Former Secretary of State Condoleezza Rice and her Council on Foreign Relations-sponsored task force have issued a report that calls America’s fat dummies a national security threat. That’s us folks, we’re the Freedom Haters, our own terrorist jihad against the U.S.A. If you’re acquainted with Def-Con 1, stand by for Def-Con Loved-One.
The U.S. public education system is so failing to do its job of cultivating learners and educating our children that America’s long-term security is at risk. Because of a lack of a high school diploma, obesity, or criminal record, 75% of American youth don’t qualify for the U.S. armed forces. Among those who do, 30% can’t pass the military’s aptitude test. It’s a test I did well on (some years ago), but I was amazed that some of the guys around me were able to pass it at all. I’m not saying our armed forces are dumb, but as an Army PFC I didn’t like being bossed around by borderline morons. Kids who fail that test today make my ‘ol redneck sergeant look like a researcher at Acta Mathematica.
The U.S. Education Reform and National Security Independent Task Force Report was written by Joel I. Klein, Condoleezza Rice, and Julia C. Levy, and can be downloaded for free here. In it you’ll learn about “human capital,” which is what America is running out of quicker than you can say “The Real Housewives of Poverty-level Workers.”
I know, I know, wrapping your head around how America’s human capital deficit affects our economic competitiveness, and, ultimately, our physical safety isn’t nearly as much fun as your yappy little dog or watching DVR’d culinary tantrum porn. But if you want to know and understand your enemy, there’s no excuse for ignoring the weaknesses they’ll exploit.
Maybe that’s a bit much, but it doesn’t mean I’m not worried. Nor does it mean you should go back to comparing hybrid cars and telling everyone you’re “helping.” Remember, watching an online video about African warlords doesn’t actually solve the problem any more than owning the latest smart phone makes you smart.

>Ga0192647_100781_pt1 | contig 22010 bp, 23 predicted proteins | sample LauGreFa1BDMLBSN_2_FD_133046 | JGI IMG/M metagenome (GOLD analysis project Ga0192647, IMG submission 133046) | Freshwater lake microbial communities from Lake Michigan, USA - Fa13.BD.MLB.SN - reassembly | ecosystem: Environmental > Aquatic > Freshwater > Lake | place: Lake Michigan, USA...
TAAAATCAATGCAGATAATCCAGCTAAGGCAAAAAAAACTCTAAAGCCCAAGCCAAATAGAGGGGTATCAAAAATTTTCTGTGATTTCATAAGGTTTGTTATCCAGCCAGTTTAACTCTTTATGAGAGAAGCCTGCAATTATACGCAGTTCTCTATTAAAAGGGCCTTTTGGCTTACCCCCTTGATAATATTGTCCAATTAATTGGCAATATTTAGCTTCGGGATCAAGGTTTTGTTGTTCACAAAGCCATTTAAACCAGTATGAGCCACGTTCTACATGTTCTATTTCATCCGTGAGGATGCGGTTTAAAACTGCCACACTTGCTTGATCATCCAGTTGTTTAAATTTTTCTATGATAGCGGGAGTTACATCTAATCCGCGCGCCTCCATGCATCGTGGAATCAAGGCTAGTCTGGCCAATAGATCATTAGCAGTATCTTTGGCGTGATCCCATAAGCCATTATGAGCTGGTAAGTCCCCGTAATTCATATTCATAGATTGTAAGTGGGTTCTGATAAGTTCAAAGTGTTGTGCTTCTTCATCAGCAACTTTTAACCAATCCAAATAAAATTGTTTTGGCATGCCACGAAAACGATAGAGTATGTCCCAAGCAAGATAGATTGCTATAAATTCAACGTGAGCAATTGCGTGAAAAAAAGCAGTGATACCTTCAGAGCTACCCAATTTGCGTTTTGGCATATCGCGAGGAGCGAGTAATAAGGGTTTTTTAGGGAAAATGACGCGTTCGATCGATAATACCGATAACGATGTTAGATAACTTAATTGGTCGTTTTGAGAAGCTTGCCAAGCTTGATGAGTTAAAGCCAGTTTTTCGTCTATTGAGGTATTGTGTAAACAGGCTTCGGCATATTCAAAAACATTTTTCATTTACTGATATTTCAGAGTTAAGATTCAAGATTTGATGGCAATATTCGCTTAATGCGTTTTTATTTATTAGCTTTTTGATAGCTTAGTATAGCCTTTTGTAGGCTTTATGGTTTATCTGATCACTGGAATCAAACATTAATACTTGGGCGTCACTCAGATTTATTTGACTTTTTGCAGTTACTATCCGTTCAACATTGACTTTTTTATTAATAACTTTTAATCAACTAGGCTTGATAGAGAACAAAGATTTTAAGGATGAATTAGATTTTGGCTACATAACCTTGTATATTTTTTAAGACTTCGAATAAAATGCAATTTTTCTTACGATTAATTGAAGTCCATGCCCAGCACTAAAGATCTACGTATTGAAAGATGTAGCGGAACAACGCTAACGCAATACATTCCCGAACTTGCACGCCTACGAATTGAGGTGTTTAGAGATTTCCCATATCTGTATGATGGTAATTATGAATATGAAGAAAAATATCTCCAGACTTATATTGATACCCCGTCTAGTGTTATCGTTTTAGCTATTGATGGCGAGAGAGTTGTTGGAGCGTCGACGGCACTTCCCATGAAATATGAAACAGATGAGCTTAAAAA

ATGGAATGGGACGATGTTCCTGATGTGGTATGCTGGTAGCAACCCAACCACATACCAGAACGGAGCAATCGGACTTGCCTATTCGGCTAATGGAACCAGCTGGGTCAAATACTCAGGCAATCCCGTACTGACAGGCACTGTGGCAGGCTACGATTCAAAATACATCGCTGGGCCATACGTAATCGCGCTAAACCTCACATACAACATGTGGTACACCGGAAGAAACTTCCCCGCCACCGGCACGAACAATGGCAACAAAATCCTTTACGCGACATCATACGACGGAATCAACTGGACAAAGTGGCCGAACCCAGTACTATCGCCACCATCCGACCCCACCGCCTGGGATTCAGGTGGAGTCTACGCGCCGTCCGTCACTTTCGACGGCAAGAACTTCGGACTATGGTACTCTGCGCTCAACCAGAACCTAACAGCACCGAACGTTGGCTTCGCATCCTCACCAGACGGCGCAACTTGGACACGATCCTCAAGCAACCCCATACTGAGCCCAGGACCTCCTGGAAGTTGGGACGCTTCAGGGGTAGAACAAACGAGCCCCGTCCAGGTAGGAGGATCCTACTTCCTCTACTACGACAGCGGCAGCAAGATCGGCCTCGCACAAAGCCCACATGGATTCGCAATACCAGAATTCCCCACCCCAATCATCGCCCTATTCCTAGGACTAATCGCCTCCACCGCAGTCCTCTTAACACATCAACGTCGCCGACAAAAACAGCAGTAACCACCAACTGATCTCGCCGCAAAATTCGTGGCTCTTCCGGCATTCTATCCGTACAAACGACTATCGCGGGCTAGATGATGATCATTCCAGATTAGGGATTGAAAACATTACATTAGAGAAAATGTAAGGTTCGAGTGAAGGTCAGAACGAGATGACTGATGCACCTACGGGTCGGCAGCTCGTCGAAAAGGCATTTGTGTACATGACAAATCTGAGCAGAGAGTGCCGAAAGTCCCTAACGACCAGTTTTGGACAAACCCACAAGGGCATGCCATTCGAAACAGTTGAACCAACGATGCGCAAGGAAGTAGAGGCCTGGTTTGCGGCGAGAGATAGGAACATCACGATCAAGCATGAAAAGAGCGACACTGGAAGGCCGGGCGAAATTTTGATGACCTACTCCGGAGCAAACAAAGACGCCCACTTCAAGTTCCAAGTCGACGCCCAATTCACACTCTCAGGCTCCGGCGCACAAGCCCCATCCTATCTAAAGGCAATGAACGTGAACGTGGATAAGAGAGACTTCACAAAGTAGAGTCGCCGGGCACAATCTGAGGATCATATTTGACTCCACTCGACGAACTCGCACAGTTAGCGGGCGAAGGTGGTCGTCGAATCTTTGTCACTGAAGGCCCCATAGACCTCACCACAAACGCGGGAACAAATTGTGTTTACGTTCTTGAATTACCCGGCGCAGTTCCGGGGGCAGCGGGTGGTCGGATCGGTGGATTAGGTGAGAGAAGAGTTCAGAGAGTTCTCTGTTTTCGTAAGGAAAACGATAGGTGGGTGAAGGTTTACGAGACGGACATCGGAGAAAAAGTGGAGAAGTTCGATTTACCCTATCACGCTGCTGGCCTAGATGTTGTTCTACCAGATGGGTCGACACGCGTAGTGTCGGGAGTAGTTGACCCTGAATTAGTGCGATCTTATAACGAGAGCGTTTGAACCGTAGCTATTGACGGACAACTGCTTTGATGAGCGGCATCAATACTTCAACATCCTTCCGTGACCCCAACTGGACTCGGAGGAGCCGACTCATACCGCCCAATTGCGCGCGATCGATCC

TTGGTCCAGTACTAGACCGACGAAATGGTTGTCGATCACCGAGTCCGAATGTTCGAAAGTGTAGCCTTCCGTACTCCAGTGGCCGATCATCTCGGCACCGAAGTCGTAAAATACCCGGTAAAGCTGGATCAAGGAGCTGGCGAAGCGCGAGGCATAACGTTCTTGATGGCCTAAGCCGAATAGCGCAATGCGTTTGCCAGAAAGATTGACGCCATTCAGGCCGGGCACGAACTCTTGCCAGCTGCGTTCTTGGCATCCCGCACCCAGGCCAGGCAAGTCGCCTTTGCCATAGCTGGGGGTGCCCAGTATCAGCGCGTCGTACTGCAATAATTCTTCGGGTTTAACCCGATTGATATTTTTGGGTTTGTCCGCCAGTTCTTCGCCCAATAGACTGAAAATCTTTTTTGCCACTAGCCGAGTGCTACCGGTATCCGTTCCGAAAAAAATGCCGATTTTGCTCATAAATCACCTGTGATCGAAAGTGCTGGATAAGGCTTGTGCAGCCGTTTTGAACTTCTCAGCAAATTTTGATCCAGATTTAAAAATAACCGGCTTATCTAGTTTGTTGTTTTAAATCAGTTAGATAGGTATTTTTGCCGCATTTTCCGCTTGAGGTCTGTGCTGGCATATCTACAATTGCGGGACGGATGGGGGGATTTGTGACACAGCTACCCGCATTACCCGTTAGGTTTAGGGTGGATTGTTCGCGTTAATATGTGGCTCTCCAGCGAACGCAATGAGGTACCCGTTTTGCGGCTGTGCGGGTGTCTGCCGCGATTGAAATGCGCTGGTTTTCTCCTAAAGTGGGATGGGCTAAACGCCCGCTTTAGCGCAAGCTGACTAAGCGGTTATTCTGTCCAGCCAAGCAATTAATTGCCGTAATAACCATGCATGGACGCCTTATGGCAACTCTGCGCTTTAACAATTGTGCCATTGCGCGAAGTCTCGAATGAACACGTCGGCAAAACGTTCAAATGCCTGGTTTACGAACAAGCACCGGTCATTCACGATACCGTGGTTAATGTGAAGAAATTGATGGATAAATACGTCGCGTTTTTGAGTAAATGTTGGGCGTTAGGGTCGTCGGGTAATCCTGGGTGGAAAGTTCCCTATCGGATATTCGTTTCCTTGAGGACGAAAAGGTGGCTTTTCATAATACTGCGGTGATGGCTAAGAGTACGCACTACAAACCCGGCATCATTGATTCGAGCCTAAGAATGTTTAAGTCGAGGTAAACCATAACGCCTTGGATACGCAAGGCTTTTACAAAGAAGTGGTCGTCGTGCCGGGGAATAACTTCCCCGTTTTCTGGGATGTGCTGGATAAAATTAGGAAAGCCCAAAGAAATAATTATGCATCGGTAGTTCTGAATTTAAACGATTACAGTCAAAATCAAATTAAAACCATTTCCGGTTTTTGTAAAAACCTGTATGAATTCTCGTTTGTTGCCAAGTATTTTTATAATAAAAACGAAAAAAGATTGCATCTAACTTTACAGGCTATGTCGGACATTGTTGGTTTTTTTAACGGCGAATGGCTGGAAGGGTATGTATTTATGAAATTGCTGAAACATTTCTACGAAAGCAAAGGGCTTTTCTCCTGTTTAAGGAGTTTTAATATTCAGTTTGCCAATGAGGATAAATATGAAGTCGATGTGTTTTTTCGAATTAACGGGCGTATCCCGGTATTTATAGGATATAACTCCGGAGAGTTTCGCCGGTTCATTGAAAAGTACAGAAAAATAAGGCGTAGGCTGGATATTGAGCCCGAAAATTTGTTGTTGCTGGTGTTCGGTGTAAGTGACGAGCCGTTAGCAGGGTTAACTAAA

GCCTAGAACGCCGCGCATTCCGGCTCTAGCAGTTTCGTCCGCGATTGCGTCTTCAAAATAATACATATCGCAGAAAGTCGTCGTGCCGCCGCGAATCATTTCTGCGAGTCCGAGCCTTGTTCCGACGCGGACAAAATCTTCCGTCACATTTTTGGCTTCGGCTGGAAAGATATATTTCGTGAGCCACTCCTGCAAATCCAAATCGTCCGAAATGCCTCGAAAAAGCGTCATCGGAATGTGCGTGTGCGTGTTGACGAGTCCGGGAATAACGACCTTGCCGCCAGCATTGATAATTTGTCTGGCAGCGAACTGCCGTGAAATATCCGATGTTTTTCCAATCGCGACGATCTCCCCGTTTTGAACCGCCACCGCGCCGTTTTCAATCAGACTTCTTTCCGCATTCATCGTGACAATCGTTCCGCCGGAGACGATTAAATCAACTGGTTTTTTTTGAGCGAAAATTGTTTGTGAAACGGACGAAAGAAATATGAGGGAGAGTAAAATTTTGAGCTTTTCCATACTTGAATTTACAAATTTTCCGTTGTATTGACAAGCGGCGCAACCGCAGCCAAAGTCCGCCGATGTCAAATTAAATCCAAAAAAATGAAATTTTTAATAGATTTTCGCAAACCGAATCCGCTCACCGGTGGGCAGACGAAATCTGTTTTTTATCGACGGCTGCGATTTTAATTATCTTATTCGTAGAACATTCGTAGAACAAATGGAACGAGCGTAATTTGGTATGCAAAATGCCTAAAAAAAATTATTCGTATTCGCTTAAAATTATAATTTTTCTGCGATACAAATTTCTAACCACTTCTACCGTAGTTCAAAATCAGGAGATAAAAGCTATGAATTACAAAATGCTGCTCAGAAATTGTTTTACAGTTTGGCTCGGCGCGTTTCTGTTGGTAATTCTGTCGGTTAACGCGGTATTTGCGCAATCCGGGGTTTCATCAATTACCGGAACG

Studies show that about 64 million (or 91%) American kids between 2 and 17 play video games regularly, and the cost-benefit research on the result of that is mixed. Though there is periodic concern expressed for kids’ waning attention spans, I more often come across university studies and academic polls showing how toddlers, children, and teens with an advanced aptitude for gaming are better suited to an as-yet-realized digital future.
And maybe they will be better prepared for a future we’ve not yet envisioned – but not if they wander into the street and get hit by a bus first. So maybe, just maybe, it’s a good idea to start with the basics. Learning to read, feed yourself appropriately, and stay out of trouble may seem “behind the times,” but the health and safety of our nation – literally – depends on it.
For a similar message on the state of public education in America, (but without all that boring reading) check out Oscar winner Davis Guggenheim’s “Waiting For “Superman.” It’s about the state of our public school systems told through the eyes of five students. Each is eager to get an education, but in a system riddled with ineffective teachers, staggering dropout rates and schools that are literally falling apart, the odds are more than stacked against them. Also, learn what people are doing locally through the Waiting for Superman movement, to give kids a better chance than they’re getting from our public schools.